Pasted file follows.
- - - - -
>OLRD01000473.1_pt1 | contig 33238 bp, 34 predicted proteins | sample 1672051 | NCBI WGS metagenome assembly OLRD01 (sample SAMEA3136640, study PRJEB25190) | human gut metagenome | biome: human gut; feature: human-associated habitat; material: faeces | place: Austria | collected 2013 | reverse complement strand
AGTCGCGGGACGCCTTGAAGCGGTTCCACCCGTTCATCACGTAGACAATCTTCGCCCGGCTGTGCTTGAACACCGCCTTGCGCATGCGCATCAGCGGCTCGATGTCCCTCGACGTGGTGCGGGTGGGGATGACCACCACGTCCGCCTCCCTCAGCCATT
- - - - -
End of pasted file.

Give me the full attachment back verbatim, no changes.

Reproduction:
>OLRD01000473.1_pt1 | contig 33238 bp, 34 predicted proteins | sample 1672051 | NCBI WGS metagenome assembly OLRD01 (sample SAMEA3136640, study PRJEB25190) | human gut metagenome | biome: human gut; feature: human-associated habitat; material: faeces | place: Austria | collected 2013 | reverse complement strand
AGTCGCGGGACGCCTTGAAGCGGTTCCACCCGTTCATCACGTAGACAATCTTCGCCCGGCTGTGCTTGAACACCGCCTTGCGCATGCGCATCAGCGGCTCGATGTCCCTCGACGTGGTGCGGGTGGGGATGACCACCACGTCCGCCTCCCTCAGCCATT